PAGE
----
JAKARTA, 14 December — The International Conference on the Question of Jerusalem, which opened here this morning, held a plenary session in the afternoon, examining the status of religious sites under local and international law, protection of civilians and the current situation and its genesis.
Shawan Jabarin, General Director of Al-Haq — Law in the Service of Man, from Ramallah, provided an on-the-ground snapshot, with details of the plight of Palestinians living in East Jerusalem. Forced relocations, house demolitions and a deepening occupation of the city were among the daily realities.
Since Israel’s annexation of East Jerusalem in 1967, it had implemented a comprehensive policy to deepen its control over the city by weakening Palestinian presence and ties there. In Jerusalem, a policy of ethnic cleansing was pushing Palestinians out of the city. Since September, the situation had erupted.
Those practices had formed the root of the current problems, he said. But, the Palestinian people would not give up. It was time for States to sever cooperation with Israel, ban settlement products and implement sanctions. Without those and other similar actions, he said, the situation would remain the same or worsen.
Geoffrey Aronson, former Director of Research and Publications at the Foundation for Middle East Peace and former editor of Report on Israeli Settlements in the Occupied Territories, in Washington, D.C., explained how Israeli policies had changed the city map in response to events and challenges since the 1967 war. The separation barrier constructed after the second intifada in 2005 had affected 100,000 Palestinian Jerusalem residents, cutting them off from essential municipal services and erecting obstacles to their movement to the city centre.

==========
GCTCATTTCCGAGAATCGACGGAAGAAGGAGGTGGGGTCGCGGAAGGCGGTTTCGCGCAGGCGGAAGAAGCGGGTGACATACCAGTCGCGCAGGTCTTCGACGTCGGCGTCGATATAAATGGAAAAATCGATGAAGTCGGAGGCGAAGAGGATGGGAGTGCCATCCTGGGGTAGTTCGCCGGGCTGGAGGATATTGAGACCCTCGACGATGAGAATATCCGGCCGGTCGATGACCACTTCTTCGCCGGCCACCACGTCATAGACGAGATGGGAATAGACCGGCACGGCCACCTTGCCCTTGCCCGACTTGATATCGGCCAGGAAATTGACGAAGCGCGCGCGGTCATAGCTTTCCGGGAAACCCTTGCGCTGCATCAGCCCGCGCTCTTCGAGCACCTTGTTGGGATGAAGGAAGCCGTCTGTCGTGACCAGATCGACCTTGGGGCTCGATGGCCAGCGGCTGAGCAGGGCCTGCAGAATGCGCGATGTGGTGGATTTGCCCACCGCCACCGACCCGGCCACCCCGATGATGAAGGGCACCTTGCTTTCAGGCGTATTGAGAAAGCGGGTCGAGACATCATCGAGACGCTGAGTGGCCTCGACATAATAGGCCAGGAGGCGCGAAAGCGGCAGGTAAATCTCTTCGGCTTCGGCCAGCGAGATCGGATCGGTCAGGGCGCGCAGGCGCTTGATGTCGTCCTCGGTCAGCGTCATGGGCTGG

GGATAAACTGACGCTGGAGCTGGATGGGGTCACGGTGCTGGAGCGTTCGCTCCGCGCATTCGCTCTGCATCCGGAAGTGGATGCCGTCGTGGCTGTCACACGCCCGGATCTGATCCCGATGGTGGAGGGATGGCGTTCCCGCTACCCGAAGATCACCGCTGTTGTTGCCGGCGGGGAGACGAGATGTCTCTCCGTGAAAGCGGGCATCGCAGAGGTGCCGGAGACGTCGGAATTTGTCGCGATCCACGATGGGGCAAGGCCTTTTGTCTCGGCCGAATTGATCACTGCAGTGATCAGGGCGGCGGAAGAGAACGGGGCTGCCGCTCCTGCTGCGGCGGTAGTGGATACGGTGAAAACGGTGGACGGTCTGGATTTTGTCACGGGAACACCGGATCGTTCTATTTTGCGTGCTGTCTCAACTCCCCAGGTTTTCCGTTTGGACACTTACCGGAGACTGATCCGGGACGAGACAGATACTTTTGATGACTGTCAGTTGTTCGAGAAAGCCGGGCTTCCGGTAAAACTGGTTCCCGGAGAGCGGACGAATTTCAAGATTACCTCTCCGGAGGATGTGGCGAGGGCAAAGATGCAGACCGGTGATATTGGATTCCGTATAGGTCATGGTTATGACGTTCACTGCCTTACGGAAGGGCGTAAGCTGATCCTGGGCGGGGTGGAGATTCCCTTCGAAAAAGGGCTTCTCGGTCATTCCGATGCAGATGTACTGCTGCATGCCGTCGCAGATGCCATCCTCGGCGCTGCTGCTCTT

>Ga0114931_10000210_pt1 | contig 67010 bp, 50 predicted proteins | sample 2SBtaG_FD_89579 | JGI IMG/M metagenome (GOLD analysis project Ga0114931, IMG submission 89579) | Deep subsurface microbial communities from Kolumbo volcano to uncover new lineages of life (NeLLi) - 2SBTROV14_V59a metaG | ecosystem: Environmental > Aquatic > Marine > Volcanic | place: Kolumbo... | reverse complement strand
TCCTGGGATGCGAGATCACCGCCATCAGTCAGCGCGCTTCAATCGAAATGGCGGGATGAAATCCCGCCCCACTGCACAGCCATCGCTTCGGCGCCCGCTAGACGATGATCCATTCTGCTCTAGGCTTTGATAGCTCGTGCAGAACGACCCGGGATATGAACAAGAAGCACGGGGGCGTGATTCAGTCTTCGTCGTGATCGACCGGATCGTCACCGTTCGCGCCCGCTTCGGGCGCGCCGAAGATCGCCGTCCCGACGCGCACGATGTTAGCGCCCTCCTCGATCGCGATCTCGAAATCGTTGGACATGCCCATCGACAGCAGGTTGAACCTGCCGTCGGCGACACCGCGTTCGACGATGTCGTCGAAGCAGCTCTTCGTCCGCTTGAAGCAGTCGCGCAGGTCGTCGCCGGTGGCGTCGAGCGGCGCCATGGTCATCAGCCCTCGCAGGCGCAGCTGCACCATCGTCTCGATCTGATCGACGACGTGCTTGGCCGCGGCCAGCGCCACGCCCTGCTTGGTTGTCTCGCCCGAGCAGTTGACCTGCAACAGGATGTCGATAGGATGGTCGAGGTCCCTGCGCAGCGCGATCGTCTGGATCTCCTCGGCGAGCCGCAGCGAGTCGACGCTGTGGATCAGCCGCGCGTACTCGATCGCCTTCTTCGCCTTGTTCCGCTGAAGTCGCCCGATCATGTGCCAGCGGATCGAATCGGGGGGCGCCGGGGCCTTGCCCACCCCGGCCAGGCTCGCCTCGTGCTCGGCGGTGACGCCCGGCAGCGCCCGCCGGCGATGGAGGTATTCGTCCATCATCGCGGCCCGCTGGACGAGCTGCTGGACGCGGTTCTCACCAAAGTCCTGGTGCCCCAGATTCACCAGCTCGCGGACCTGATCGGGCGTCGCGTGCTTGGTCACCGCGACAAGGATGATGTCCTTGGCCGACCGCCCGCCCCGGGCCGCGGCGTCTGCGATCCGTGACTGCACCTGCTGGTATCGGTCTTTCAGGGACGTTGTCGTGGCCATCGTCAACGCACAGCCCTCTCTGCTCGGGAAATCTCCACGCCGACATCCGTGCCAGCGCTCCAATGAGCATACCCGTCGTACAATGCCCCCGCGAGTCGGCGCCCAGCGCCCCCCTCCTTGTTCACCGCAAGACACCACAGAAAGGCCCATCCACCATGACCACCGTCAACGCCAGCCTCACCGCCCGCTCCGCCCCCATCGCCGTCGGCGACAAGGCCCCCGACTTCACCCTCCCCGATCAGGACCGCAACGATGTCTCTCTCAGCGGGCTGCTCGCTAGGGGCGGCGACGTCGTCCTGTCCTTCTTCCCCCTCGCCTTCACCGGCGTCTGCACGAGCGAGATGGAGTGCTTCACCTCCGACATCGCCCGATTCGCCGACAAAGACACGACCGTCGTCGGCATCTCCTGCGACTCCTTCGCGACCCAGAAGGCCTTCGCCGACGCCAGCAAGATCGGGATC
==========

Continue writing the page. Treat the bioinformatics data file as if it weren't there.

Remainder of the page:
Victor Kattan, a senior research fellow at the Middle East Institute of the National University of Singapore, provided a synopsis of the legal status of religious sites, with a particular emphasis on international law. The Haram Al-Sharif had always been recognized as an important holy site to Islam and had been under custodianship of the King of Jordan for almost a century. Indeed, no State had recognized Israeli sovereignty over Jerusalem, neither East nor West, nor its claim to the holy sites.
Makarim Wibisono, Special Rapporteur on the situation of human rights in the Palestinian territories occupied since 1967, shared his perspective, saying that amid recent violence, peace had remained a distant goal. “It is a sad fact that the protection afforded by international law has, in the Occupied Palestinian Territory, including East Jerusalem, been largely subjugated to the politics of the conflict,” he said. “The victims are the Palestinian mothers and fathers, sons and daughters for whom there is little or no recourse to justice in the face of ongoing violations. The victims are also all Israelis and Palestinians who are kept in a perpetual state of slow-burning conflict.”
Peace began with respect for human rights, he said. To realize a viable Jerusalem, more must be done now to better protect the human rights of Palestinians and ensure respect for international humanitarian law. Until there was an East Jerusalem standing as the capital of an independent State of Palestine, the international community must continue to insist that Israel abide by human rights and international humanitarian law.